UK authorities used Gillette razor study to guess age of Afghan child migrant

Updated 12 min 38 sec ago

UK authorities used Gillette razor study to guess age of Afghan child migrant

  • 16-year-old was deemed to be 25 based on ‘subjective’ decision-making, judge ruled
  • Home Office spokesman: ‘We are strengthening the age verification process’

London: The UK Home Office used a report compiled by a razor manufacturer about how and when young men start shaving to assess the ages of migrants, The Times reported on Friday.

A hearing into the case of a young Afghan asylum-seeker revealed that officials had used the study by Gillette to determine he was 25 years old when he was rescued from a sinking boat in the English Channel in October 2021.

The asylum-seeker, who has not been named, insisted to immigration officials he was below the age of 18.

At an appeal into his right to stay in the UK in July this year, a judge determined he was 16 when he arrived in the UK.

Having assessed the evidence provided, including identification documents from the young Afghan, the judge criticized the Home Office and immigration officials for using “guesswork and speculation” to decide the age of some asylum-seekers.

The judge found that officials decided the asylum-seeker was older than he said he was based on the young man’s assertion that he had started shaving regularly before he fled Afghanistan in 2021.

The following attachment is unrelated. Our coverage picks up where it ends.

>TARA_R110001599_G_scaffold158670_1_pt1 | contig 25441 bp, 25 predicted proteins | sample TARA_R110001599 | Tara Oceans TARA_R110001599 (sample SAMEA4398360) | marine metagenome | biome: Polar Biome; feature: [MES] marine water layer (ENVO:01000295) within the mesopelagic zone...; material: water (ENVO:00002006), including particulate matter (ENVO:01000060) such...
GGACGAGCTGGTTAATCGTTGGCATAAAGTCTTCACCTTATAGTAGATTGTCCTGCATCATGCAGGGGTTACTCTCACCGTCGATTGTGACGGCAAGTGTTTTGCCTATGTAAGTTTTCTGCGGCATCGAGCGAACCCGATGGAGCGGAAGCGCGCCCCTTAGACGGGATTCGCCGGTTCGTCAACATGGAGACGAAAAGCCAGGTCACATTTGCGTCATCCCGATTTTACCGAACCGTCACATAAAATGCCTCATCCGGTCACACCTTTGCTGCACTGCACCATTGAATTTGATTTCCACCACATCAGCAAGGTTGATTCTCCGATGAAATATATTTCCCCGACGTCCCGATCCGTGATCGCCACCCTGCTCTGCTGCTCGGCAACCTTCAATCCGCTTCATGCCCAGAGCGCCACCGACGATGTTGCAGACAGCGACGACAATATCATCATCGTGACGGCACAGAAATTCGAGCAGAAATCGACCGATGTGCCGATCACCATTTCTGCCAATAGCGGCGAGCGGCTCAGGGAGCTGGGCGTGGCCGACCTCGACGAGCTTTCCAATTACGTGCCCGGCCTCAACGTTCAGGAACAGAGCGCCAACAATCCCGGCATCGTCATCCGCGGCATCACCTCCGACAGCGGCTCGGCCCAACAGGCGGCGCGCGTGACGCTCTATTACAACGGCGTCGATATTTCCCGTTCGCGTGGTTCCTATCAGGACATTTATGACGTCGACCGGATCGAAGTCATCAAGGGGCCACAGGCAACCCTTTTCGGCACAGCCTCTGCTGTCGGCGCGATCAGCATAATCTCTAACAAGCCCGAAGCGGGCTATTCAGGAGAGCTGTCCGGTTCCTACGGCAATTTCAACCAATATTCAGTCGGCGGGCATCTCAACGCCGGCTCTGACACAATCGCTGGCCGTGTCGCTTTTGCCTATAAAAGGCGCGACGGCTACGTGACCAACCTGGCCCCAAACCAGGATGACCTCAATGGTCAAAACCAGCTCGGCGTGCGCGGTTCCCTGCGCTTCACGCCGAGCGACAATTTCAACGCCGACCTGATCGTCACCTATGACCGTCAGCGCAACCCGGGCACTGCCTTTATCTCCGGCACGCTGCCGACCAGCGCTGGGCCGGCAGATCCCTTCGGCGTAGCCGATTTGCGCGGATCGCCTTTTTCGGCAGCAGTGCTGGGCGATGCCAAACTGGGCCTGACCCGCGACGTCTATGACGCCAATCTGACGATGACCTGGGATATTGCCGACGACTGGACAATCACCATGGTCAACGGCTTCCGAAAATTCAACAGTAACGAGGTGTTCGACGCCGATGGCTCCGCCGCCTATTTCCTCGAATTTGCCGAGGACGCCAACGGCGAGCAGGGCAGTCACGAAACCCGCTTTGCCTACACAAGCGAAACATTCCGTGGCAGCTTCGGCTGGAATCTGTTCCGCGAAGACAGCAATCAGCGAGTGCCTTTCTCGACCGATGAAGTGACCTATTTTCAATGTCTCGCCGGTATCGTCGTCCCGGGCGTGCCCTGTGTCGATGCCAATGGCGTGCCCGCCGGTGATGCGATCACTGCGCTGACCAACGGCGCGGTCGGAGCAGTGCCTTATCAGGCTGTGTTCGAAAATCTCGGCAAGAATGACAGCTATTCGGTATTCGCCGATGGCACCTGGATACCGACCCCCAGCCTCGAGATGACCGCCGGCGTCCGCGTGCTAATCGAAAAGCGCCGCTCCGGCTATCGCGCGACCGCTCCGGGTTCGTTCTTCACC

The decision, the judge said, was “inherently subjective and not properly capable of bearing much evidential weight.”

Enver Solomon, CEO of the Refugee Council, told The Times: “Distinguishing between adults and children is not something that can be done quickly; it takes time and expertise to make the right decision.

“But the reality is that poor quality decisions are resulting in far too many children being wrongly age-assessed and put at risk.”

A Home Office spokesman said in statement: “It’s vital that we remove incentives for adults to pretend to be children in order to remain in the UK.

“Between January 2016 and the year ending in June 2023, 49 per cent of asylum applicants whose age was disputed were found to be adults.

“We are strengthening the age verification process through the National Age Assessment Board, introducing scientific assessments, such as x-rays, and measures under the Illegal Migration Act which will help ensure assessments are robust and protect children.”

Ukraine to launch joint weapons production with US

Updated 42 min 34 sec ago

Ukraine to launch joint weapons production with US